MJF’s Milestone Moment: Everyone has been a delight like Anthony Nese, Alex Reynolds, Brian Myers and Tyler Murphy. The fact that I’ve been doing this for a year and a half has meant the world to me.

My coolest moment so far was when I got a fan to jump the guardrail to try and punch me in the face. Nothing made me feel more of a good performer. To me, that means I got to take that guy so far away from his reality that he genuinely thought I needed to be stopped. It was awesome. Everyone asked if I was OK and I’ve never been that happy in my life! It’s my goal. JUST HATE ME!

Another fun moment: There was an elderly woman. I was doing my job to get the crowd going. Like I said about The Miz, he’s concerned about getting the crowd against him. This woman says “You’re not a real man” and I told her to sit down. Compared to the entire crowd, she was the maddest one there.

DGS: Who exactly is Maxwell Jacob Feinstein?

MJF: Maxwell Jacob Feinstein is by far the greatest man who ever lived. The reason why people have a problem with him isn’t because it’s not true, it’s because he can back it up and because he knows it. It’s one thing to be a character, it’s another thing to live it. When it’s show time, I am MJF. I take it seriously, and I want promoters, fans and fellow wrestlers to think that’s me in real life. It makes me stand out.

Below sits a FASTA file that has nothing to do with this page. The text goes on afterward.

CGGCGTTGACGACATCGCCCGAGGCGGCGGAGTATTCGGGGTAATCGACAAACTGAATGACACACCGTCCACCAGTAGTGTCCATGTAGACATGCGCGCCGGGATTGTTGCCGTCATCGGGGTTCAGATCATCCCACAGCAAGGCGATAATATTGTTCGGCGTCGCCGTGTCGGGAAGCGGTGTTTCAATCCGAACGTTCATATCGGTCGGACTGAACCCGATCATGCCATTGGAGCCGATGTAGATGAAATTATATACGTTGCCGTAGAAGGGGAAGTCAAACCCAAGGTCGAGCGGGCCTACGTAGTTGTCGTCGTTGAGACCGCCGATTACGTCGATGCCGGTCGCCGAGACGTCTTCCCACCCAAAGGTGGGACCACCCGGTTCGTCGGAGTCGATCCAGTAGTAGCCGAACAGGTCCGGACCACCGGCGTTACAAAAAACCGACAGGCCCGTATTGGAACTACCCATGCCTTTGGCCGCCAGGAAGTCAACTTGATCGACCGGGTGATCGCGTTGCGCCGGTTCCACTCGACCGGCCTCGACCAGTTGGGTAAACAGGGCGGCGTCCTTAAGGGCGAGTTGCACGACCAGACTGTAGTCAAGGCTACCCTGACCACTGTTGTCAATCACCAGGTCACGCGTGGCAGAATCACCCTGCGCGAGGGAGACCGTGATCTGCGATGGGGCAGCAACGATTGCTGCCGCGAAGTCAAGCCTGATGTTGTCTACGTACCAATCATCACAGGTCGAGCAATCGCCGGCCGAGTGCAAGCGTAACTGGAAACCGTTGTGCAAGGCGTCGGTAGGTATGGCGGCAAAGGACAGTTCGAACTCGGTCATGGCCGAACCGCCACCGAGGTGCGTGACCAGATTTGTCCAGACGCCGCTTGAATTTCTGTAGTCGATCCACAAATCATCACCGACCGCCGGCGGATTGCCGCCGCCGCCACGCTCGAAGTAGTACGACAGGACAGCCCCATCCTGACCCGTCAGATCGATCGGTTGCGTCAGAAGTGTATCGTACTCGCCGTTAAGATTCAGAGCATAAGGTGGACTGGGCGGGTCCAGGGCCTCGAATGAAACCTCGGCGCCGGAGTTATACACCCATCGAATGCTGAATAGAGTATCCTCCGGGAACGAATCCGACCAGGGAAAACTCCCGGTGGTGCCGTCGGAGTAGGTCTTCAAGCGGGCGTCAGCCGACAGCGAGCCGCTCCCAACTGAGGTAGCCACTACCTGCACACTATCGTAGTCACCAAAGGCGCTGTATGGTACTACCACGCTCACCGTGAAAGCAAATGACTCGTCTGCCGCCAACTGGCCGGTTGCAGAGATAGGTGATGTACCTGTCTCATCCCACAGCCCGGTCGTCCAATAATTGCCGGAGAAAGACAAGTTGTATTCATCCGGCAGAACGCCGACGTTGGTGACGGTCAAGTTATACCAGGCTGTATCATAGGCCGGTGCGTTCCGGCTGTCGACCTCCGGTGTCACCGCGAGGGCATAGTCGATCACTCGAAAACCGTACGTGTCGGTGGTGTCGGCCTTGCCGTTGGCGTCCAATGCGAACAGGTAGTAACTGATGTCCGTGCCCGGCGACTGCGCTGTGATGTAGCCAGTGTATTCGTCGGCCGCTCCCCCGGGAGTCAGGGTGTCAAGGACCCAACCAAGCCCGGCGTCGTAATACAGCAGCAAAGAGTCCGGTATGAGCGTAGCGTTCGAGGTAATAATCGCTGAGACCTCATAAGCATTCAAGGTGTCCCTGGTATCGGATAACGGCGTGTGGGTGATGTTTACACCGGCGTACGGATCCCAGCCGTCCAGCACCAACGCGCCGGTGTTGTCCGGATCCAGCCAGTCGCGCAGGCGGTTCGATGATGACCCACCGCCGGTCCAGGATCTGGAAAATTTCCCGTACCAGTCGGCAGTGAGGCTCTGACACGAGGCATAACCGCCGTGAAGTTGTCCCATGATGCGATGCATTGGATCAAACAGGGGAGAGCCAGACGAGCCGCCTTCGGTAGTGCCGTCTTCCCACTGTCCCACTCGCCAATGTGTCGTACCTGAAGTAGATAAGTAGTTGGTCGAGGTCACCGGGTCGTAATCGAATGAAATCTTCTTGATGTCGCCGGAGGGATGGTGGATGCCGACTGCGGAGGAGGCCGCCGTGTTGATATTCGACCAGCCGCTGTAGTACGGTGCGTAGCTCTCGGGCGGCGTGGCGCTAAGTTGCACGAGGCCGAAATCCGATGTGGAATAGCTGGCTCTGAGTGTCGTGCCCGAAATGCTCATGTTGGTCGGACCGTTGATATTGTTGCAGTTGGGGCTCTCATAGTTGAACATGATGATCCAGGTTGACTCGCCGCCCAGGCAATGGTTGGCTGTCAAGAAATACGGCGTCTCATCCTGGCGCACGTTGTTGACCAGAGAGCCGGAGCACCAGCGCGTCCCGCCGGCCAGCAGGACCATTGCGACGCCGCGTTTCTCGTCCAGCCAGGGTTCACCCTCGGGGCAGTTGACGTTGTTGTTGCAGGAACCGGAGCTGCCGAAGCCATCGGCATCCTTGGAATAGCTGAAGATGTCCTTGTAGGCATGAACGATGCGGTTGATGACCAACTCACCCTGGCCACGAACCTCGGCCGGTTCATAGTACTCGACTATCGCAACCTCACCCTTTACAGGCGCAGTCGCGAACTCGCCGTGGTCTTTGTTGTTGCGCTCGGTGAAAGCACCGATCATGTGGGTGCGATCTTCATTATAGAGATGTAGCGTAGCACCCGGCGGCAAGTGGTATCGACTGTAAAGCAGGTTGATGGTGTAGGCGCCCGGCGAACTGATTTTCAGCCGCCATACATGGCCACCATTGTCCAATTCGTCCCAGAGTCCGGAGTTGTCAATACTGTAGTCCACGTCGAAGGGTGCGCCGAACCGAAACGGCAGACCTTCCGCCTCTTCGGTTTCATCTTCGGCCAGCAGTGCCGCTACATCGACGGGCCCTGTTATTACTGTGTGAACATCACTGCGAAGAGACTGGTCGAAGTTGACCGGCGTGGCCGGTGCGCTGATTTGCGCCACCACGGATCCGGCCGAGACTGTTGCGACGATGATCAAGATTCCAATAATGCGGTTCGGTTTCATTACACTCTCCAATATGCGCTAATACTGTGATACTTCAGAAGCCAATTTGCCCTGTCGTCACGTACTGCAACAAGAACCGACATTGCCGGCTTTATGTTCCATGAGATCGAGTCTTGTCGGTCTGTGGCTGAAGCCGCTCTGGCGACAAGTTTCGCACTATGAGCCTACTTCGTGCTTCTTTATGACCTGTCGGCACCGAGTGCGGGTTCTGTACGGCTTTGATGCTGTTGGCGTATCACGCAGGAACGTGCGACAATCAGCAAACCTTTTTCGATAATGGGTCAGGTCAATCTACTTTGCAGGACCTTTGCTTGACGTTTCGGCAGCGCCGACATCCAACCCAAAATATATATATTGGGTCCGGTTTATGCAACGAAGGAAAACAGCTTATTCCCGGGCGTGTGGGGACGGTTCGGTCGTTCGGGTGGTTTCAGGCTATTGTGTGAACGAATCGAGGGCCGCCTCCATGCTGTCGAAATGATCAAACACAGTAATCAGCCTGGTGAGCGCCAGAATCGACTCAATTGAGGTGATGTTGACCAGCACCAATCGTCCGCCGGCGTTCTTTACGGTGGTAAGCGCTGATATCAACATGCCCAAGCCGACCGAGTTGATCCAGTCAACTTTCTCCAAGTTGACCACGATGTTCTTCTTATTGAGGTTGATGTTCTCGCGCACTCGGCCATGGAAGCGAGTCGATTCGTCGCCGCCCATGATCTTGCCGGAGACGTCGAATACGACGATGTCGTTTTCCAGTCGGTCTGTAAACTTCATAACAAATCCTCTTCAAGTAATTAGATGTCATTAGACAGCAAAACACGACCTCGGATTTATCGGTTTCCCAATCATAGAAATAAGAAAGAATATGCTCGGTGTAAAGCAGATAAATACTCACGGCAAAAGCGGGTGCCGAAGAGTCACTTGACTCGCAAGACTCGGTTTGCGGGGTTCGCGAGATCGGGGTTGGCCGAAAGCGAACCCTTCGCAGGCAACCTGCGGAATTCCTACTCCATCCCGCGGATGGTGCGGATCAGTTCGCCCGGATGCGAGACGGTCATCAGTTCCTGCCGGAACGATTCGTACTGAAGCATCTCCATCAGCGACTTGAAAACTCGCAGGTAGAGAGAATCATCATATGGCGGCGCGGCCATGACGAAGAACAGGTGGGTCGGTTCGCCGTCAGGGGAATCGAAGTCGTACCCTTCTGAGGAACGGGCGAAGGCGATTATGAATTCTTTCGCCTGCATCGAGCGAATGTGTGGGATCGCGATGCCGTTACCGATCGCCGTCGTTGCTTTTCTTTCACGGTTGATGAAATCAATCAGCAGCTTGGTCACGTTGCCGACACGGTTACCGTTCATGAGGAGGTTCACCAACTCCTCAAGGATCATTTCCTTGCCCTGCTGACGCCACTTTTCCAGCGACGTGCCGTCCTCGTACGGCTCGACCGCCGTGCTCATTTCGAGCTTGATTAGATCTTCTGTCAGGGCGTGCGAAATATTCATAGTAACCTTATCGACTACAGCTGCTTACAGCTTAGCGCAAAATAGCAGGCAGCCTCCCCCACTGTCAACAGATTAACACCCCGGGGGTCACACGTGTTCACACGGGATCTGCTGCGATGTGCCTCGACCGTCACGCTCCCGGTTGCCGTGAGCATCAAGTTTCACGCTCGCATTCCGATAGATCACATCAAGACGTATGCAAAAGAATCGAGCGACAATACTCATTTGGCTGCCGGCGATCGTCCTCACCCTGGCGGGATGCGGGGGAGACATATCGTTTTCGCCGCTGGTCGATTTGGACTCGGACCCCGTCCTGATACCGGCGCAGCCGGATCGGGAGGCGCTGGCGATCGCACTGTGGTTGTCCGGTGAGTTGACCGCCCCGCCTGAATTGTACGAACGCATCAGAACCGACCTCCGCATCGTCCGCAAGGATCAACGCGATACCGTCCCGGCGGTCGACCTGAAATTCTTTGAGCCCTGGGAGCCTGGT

I can’t bite my teeth into being a mailman if I’m not actually one. What I think the best thing a wrestler can do is the following: Find an extension of yourself and turn it up all the way. I take those things in myself that are confident/cocky and I turn that dial up to the MAX (no pun intended). That’s how I’ve been able to stand out in my young career.